My Lords, I rise to speak briefly as a great admirer of NESTA, an organisation that works in an exciting and important area of our society to create a viable commercial future for science, technology and the arts. NESTA's core objective is to combine capital investment with non-financial support to help innovative early-stage companies to turn their ideas into commercial success. These target companies, referred to as seed companies, are vital for the cultural success and economic growth of this country. Without this assistance in the early stages of development, these companies will be held back from reaching their full potential. We should all be grateful to NESTA for its part in facilitating the creative industries' £50 billion annual contribution to the economy.
NESTA is a unique organisation with a world-class reputation. It is the UK's leading expert on innovation and carries out some cutting-edge work with the creative industries. Let me give your Lordships three examples. Its creative mentoring programme brings together new creative businesses with successful figures in the industry to help them to grow. It has worked with the National Theatre to bring live theatre to more people through the power of digital distribution. It is also working with our fashion industry to encourage the best UK designers to work more closely with British high-tech manufacturers.
NESTA is also recognised as one of the UK's leading organisations producing world-class research, concentrating on exploring future areas of economic growth. It has always enjoyed a greater level of independence than any other non-departmental public body because of its unique set-up. NESTA has an endowment from the National Lottery, as we have heard from the noble Lord, Lord Warner, and therefore operates at no cost to the Exchequer. In this case, moving NESTA from the public to the third sector will, in principle, allow it to continue its vital work as an early-stage seed funder and to act as a test bed for innovative solutions to some of our greatest challenges in the commercial creative sector.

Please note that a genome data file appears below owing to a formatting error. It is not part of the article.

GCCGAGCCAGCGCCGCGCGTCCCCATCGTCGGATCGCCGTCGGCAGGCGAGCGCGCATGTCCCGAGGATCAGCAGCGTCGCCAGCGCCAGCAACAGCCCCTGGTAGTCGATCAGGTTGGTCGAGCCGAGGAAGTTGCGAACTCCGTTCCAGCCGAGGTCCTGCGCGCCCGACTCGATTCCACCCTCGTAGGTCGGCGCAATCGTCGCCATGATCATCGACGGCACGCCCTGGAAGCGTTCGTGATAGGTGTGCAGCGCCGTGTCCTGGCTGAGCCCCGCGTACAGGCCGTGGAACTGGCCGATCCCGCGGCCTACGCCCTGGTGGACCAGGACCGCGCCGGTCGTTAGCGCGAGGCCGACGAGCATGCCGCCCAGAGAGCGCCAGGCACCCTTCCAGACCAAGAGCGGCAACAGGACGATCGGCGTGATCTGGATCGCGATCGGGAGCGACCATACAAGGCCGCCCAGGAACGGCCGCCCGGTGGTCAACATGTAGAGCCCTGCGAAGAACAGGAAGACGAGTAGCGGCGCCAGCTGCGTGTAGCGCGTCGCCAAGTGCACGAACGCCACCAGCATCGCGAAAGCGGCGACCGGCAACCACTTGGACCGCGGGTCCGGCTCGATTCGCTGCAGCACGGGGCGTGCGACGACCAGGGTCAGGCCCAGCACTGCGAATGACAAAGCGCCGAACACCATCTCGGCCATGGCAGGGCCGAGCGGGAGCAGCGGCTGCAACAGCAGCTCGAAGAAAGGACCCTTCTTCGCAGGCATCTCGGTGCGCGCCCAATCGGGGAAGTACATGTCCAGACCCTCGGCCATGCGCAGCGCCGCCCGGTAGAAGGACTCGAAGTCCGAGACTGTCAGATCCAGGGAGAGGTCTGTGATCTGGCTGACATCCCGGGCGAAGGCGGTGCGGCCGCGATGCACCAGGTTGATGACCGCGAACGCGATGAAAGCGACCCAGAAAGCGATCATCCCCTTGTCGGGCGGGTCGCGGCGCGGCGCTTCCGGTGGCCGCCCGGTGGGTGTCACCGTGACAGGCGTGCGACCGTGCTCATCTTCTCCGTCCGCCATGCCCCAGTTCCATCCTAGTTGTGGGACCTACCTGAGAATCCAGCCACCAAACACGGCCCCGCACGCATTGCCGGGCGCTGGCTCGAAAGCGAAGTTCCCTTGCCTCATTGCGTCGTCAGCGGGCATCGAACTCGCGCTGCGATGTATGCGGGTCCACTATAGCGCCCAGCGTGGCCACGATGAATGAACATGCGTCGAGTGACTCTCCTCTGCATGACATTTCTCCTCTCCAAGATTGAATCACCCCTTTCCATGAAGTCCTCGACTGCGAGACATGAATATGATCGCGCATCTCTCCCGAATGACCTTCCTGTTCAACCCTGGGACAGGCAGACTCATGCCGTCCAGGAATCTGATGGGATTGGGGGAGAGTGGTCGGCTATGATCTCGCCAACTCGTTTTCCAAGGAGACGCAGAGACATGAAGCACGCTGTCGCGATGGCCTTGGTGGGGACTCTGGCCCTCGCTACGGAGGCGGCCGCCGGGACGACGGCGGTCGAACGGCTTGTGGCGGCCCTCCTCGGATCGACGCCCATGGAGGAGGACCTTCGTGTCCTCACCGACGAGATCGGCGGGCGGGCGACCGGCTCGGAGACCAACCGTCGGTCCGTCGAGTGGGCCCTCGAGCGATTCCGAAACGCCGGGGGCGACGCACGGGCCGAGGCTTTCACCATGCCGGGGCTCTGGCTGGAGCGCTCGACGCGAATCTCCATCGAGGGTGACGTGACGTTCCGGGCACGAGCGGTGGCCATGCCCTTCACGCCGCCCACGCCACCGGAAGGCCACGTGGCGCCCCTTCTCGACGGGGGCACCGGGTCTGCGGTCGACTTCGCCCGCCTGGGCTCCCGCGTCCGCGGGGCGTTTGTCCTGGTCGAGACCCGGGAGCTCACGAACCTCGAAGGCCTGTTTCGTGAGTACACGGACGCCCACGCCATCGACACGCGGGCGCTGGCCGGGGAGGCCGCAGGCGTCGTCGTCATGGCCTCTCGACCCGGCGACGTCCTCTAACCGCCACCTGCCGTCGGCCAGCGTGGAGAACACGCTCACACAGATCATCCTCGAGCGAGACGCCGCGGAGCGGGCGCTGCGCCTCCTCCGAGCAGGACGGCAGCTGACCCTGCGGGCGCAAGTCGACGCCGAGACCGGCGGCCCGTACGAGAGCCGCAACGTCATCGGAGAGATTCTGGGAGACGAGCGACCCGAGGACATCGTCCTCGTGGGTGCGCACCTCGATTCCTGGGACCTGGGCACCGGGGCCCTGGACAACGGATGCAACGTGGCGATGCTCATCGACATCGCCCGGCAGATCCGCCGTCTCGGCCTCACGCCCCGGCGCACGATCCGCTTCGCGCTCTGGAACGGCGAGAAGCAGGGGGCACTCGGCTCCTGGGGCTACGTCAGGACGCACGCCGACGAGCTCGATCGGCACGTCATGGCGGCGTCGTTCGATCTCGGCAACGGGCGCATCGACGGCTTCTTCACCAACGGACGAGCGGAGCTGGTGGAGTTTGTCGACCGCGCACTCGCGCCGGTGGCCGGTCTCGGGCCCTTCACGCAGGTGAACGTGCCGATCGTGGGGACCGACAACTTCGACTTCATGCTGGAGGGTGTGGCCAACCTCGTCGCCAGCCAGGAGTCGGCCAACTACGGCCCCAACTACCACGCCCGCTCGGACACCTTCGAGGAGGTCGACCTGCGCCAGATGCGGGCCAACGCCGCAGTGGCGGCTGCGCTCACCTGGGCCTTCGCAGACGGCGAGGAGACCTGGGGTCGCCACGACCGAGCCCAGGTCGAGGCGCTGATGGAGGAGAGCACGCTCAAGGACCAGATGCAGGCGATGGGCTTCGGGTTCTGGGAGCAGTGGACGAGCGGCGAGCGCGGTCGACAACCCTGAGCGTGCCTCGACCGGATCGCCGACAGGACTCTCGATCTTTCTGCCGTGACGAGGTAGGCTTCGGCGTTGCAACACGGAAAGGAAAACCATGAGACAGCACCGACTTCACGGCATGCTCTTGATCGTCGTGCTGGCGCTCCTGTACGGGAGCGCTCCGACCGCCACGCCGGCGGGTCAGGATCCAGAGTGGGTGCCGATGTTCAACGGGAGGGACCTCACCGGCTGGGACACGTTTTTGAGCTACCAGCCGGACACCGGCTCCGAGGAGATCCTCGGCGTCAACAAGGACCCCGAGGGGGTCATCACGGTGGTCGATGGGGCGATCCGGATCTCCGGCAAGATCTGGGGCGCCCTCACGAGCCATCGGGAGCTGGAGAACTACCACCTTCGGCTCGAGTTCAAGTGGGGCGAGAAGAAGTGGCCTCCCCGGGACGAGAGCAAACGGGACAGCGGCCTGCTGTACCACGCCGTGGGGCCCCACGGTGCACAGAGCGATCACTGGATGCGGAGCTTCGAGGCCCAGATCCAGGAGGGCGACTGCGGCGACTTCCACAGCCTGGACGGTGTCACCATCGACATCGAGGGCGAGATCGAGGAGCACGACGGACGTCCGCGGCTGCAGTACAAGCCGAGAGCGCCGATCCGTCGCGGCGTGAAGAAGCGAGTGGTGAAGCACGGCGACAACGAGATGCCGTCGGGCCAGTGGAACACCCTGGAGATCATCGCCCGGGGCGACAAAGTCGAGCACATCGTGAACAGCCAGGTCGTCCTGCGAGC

In terms of detail, it would be helpful if the Minister could comment on the following points, which have also been raised by my noble friends Lord Warner and Lord Dubs. What consultation have the Government undertaken with the board and different interested groups about the change? What process will the Government use, as my noble friend Lord Dubs asked, to select and appoint trustees? The Minister may also like to inform the House, in light of the Public Administration Committee's recent report on quangos, why this body is one of the few bodies to have been singled out for charitable status.